Journal of Sports Science and Medicine
Journal of Sports Science and Medicine
ISSN: 1303 - 2968   
Ios-APP Journal of Sports Science and Medicine
Androit-APP Journal of Sports Science and Medicine
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©Journal of Sports Science and Medicine (2014) 13, 921 - 928

Research article
Frowning and Jaw Clenching Muscle Activity Reflects the Perception of Effort During Incremental Workload Cycling
Ding-Hau Huang1, Shih-Wei Chou2, Yi-Lang Chen3, Wen-Ko Chiou4, 
Author Information
1 Graduate School of Management, Chang Gung University, Tao-Yuan, Taiwan
2 Doctor in Charge, Fit Great Clinic, Taipei, Taiwan
3 Department of Industrial Engineering and Management, Ming Chi University of Technology, New Taipei City, Taiwan
4 Department of Industrial Design, Chang Gung University, Tao-Yuan, Taiwan

Wen-Ko Chiou
‚úČ 259 Wen-Hwa 1st Road, Kwei-Shan, Tao-Yuan, Taiwan, R.O.C.
Email: wkchiu@mail.cgu.edu.tw
Publish Date
Received: 14-05-2014
Accepted: 08-09-2014
Published (online): 01-12-2014
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ABSTRACT

The present study aimed to investigate whether facial electromyography (EMG) recordings reflect the perception of effort and primary active lower limb muscle activity during incremental workload cycling. The effects of exercise intensity on EMG activity of the corrugator supercilii (CS), masseter and vastus lateralis (VL) muscles, heart rate (HR) and the rating of perceived exertion (RPE) were investigated, and the correlations among these parameters were determined. Eighteen males and 15 females performed continuous incremental workload cycling exercise until exhaustion. CS, masseter and VL muscle activities were continuously recorded using EMG during exercise. HR was also continuously monitored during the test. During the final 30 s of each stage of cycle ergometer exercise, participants were asked to report their feeling of exertion on the adult OMNI-Cycle RPE. HR and EMG activity of the facial muscles and the primary active lower limb muscle were strongly correlated with RPE; they increased with power output. Furthermore, facial muscle activity increased significantly during high-intensity exercise. Masseter muscle activity was strongly and positively correlated with HR, RPE and VL activity. The present investigation supports the view that facial EMG activity reflects the perception of effort. The jaw clenching facial expression can be considered an important factor for improving the reporting of perceived effort during high-intensity exercise in males and females.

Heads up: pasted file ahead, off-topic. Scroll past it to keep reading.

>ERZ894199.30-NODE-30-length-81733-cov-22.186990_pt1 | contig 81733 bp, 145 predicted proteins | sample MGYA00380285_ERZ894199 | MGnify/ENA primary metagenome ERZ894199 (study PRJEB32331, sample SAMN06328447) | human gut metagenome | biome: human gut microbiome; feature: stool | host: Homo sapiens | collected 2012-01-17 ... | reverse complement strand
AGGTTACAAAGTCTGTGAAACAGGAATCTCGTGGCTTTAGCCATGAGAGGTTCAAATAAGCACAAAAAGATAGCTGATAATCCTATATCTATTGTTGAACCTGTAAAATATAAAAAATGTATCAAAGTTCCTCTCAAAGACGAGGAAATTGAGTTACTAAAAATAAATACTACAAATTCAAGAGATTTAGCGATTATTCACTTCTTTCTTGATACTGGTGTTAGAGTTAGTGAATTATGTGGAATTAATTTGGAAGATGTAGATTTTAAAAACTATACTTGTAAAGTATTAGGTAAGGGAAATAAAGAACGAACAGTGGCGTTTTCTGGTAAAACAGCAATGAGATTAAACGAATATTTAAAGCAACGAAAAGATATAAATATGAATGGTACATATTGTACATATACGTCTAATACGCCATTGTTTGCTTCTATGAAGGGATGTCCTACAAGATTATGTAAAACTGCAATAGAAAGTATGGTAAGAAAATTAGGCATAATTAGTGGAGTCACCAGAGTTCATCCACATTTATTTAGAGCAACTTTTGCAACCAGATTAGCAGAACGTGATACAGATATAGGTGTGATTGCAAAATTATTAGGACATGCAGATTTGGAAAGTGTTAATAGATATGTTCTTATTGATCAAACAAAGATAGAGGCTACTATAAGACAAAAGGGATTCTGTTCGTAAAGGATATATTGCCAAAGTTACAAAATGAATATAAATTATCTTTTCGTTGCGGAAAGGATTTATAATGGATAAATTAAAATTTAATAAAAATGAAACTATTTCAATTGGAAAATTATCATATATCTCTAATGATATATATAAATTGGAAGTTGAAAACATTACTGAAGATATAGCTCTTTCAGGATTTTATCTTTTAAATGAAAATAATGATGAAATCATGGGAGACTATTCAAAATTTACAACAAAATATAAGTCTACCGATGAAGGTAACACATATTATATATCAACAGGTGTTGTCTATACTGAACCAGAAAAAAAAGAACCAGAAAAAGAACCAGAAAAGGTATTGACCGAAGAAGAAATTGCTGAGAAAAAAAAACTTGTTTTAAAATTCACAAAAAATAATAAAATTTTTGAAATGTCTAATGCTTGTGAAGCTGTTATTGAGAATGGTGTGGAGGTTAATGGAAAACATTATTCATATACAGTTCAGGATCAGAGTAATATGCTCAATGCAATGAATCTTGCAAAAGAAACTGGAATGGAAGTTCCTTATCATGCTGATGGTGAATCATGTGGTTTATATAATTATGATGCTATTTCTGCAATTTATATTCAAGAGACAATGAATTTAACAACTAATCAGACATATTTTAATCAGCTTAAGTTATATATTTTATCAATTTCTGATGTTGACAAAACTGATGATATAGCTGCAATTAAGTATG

Key words: Perceived exertion, facial electromyography, masseter muscle, corrugator supercilii muscle, incremental exercise testing


           Key Points
  • Frowning and jaw clenching muscle activity reflects the perception of effort during incremental workload cycling.
  • EMG activity of the masseter muscle was strongly and positively correlated with RPE, HR and lower limb EMG activity during incremental workload cycling.
  • The jaw clenching facial expression can be considered an important factor for estimating the intensity of effort.
 
 
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